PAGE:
Via Conqueroo

Wesley Stace’s Musical Eloquence Returns to Stages

Multi-hyphenate artist Wesley Stace has more under his UK-born belt than most realize – a beloved teaching career, a successful run of novels, tens of albums, and an appreciation for the classics. In this case, the classics are live, in-person, and on stage concerts.

Singer-songwriter Wesley Stace has always gone his own way throughout his decades-long career, and this has held true even during the COVID-19 pandemic. At a time when many musicians have turned to livestreaming, “I didn’t do one Zoom concert the whole way through lockdown. I wasn’t into it,” he says. “When it came to Zoom concerts, I saw a couple and thought, ‘Man, everybody looks so miserable in their bedrooms.’ I didn’t want to do that.”

This means it’s been more than a year-and-a-half since Stace’s last shows in front of a live audience, making his upcoming gig at The Loft at City Winery-New York on September 23 (and another he’s doing in Boston the night before) extra special. With his five-piece band, he’ll play songs from his new album, Late Style, which he just released on September 17 via Omnivore Records.

Though Stace is best known for playing folk-rock songs (under his own name and, prior to 2013, under the stage name John Wesley Harding), Late Style incorporates elements of jazz, pop, and soul. “I’ve always been looking for different ways to make my music,” he says. “This time, I decided to make it quite different. I thought, ‘The world doesn’t need more scruffy art at the moment. The world needs elegant, finished, beautiful, stylish music to cheer it up.’”

He points to the track “Where the Bands Are” as a prime example of his newest musical style: “It sounds swinging. It sounds a bit like [jazz/blues singer and pianist] Mose Allison. And it doesn’t sound like anything I’ve ever made before. There’s not acoustic guitar all over it, and the melody is beautiful.”

The album’s beauty is a deliberate counterpoint to some of the more serious lyrics. “I felt that there were certain things being said about society and politics on this album that I thought would be made more palatable by some beautiful, lush sounds, so that they might stand a greater chance of getting heard,” he says. “I think my lyrics can be quite funny, but they are never insincere. There’s nothing snarky. I’m not that kind of person. I find as I get older – and I think a lot of songwriters find of this as they get older – I really want things just to be clearer. I want to say things so that people totally understand what I’m talking about and get it.”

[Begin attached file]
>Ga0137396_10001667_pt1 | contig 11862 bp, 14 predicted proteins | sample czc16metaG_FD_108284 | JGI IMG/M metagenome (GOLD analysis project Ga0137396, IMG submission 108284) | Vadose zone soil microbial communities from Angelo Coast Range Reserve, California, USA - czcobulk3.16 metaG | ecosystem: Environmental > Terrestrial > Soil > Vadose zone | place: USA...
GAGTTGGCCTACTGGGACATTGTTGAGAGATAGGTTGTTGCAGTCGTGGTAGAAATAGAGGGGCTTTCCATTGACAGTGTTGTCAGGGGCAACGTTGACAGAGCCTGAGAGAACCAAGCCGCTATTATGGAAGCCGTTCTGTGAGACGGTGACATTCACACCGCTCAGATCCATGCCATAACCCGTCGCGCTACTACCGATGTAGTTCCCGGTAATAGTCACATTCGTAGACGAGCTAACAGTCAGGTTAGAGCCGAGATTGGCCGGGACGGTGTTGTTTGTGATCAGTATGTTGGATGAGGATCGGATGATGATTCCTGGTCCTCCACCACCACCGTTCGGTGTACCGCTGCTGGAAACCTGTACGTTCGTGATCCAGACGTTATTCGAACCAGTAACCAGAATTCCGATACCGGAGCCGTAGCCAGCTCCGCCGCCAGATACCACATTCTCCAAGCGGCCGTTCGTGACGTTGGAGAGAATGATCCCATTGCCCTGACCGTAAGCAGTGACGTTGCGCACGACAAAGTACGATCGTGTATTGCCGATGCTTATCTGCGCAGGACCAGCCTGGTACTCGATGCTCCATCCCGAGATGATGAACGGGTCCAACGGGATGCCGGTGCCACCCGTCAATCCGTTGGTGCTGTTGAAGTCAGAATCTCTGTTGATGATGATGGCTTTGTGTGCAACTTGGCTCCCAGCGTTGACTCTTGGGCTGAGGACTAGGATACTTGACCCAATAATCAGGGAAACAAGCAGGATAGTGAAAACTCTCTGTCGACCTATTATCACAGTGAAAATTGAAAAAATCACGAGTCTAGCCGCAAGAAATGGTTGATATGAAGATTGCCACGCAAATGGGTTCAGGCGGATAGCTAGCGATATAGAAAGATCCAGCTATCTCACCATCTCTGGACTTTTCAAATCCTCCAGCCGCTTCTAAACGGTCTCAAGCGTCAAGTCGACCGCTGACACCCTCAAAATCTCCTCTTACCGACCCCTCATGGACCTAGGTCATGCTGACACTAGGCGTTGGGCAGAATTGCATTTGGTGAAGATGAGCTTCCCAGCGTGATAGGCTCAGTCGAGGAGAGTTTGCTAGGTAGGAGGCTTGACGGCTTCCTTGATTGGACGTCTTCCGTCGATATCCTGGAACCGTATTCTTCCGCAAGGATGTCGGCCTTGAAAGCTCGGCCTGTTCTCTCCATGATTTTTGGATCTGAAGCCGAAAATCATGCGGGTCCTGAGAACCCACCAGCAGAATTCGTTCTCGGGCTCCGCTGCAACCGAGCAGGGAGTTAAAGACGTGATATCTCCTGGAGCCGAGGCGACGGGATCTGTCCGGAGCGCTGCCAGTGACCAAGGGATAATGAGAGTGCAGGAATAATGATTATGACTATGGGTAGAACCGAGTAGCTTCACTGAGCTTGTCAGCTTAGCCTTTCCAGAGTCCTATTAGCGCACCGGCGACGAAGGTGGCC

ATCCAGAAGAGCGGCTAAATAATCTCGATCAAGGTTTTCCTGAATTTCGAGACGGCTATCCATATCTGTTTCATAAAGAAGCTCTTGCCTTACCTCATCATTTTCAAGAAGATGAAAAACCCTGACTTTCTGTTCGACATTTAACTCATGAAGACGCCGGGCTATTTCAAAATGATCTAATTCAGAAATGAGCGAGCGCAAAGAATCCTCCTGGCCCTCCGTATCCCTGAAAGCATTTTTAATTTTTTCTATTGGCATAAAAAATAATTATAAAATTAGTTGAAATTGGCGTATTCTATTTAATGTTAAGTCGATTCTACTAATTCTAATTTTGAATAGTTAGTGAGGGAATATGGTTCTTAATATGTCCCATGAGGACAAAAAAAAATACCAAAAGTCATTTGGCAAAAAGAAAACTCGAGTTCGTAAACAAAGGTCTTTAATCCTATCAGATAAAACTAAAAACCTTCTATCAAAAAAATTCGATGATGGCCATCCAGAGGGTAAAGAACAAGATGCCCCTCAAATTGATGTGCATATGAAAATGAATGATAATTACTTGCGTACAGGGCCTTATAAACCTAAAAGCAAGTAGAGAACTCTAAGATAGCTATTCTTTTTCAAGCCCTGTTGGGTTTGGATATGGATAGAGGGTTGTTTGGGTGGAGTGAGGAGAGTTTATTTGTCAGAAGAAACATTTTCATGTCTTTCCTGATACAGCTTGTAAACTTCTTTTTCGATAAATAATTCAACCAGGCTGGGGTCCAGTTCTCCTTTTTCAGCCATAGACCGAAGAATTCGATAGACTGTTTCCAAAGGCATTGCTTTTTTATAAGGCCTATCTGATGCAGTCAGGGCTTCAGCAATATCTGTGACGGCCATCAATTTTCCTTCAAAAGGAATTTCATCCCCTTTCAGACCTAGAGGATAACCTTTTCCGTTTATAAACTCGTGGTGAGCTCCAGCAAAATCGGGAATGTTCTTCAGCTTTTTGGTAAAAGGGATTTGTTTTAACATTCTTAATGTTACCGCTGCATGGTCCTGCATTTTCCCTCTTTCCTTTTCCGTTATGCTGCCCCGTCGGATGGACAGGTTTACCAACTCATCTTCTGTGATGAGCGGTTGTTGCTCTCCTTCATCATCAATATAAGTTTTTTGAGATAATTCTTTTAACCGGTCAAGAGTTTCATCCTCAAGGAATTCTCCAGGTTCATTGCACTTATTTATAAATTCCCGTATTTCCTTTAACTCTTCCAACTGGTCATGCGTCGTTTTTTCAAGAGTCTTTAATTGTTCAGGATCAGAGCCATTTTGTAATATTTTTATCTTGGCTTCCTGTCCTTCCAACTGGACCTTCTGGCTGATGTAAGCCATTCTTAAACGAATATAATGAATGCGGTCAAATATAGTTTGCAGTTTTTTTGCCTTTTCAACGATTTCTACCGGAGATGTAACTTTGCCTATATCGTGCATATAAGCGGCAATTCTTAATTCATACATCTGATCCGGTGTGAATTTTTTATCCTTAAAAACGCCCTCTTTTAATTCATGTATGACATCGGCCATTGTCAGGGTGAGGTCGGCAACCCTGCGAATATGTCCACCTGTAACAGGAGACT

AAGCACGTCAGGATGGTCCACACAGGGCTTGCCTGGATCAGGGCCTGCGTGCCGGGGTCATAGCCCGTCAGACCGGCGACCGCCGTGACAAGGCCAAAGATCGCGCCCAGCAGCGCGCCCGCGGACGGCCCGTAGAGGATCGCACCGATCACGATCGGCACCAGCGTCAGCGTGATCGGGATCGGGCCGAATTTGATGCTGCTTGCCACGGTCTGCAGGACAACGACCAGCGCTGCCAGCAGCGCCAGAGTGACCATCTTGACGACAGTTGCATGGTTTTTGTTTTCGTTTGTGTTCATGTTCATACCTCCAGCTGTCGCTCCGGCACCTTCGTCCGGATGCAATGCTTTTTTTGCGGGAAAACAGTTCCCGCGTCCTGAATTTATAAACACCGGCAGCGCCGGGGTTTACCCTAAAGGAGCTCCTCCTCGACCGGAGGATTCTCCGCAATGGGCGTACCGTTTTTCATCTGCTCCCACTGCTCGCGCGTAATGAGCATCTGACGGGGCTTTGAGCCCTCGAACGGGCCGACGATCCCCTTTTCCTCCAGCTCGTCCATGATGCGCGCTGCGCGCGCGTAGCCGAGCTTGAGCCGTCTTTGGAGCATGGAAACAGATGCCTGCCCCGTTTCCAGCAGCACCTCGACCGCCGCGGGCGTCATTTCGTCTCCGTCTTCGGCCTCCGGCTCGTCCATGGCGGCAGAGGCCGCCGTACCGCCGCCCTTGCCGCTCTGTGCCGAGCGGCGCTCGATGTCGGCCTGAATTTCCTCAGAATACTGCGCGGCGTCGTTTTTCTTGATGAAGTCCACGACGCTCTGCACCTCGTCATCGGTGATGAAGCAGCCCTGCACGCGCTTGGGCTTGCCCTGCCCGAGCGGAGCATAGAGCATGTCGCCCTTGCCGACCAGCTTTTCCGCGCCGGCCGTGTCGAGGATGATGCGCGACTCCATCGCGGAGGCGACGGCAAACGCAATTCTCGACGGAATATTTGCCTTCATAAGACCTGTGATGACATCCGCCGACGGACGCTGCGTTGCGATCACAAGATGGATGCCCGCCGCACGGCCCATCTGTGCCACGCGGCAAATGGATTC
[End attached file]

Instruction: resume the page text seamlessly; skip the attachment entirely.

Stace’s lyrical eloquence has been a hallmark of his career since he first began releasing albums in the late eighties, though he says he never intentionally set about writing in this way. Originally from England (though he’s lived in the U.S. for three decades now, calling today from his Philadelphia home), he studied English literature at the highly prestigious Cambridge University, “but I certainly never did a creative writing class in my life – except for the ones I’ve taught,” he says, adding that he’s taught writing courses at Princeton University, Swarthmore College, and Fairleigh Dickinson University.

Originally, Stace thought he’d end up doing this kind of academic work full-time, only falling into a singer-songwriter career somewhat by chance. “It kind of chooses you in a funny way,” he says of music. “I started playing the guitar at university. I had a guitar before that, but I didn’t really get going until about 17 or 18 [years old].” He was driven to dos this by “not wanting to be a poet, but having words to say.” He cites Randy Newman, Joni Mitchell, Bruce Springsteen, and Leonard Cohen among his early songwriting inspirations.

He’s gone on to release more than two dozen critically acclaimed albums – and he’s still expanding his musical expertise, writing the libretto for Errollyn Wallen’s opera Dido’s Ghost, which had its world premiere at London’s Barbican in July. This musical career hasn’t dampened his enthusiasm for literature, though: he’s also published four novels, Misfortune (2005), By George (2007), Charles Jessold, Considered as a Murderer (2011), and Wonderkid (2014).

With his own career well-established, Stace has also turned his attention toward helping other artists gain recognition. Since 2009, he’s curated Wesley Stace’s Cabinet of Wonders, a variety show that has regularly performed in New York and elsewhere, featuring a wide range of musicians, comedians, writers, and other artists at all levels, from buzzed-about upstarts to masters in their field. Past guests have included Rosanne Cash, Moby, Salman Rushdie, Josh Ritter, Graham Parker, Kristin Hersh, Eugene Mirman, and many dozens more.

Stace says he can be so prolific because he’s disciplined about doing a variety of work, so he’s never suffered from writer’s block. “There’s no question of getting blocked because I’m not muse-driven, I just set myself tasks and I do them – I’m good on a deadline, let’s put it that way,” he explains. “It’s not very romantic. It’s very pragmatic. I can imagine that if I only did one thing or another, I might get into trouble trying to recreate that specific thing or feeling. But in fact, it’s never like that for me because I’m just always working in very different ways.”

Given Stace’s productivity and talent, it should be interesting to see where he takes his career in the future. Even he can’t predict what might happen next, though he promises there will certainly be more music. “I always have hundreds of songs sitting around – and then, some opportunity comes up,” he says. “You just have to keep changing it up. You can’t keep doing the same thing, so I just try to mix it up.”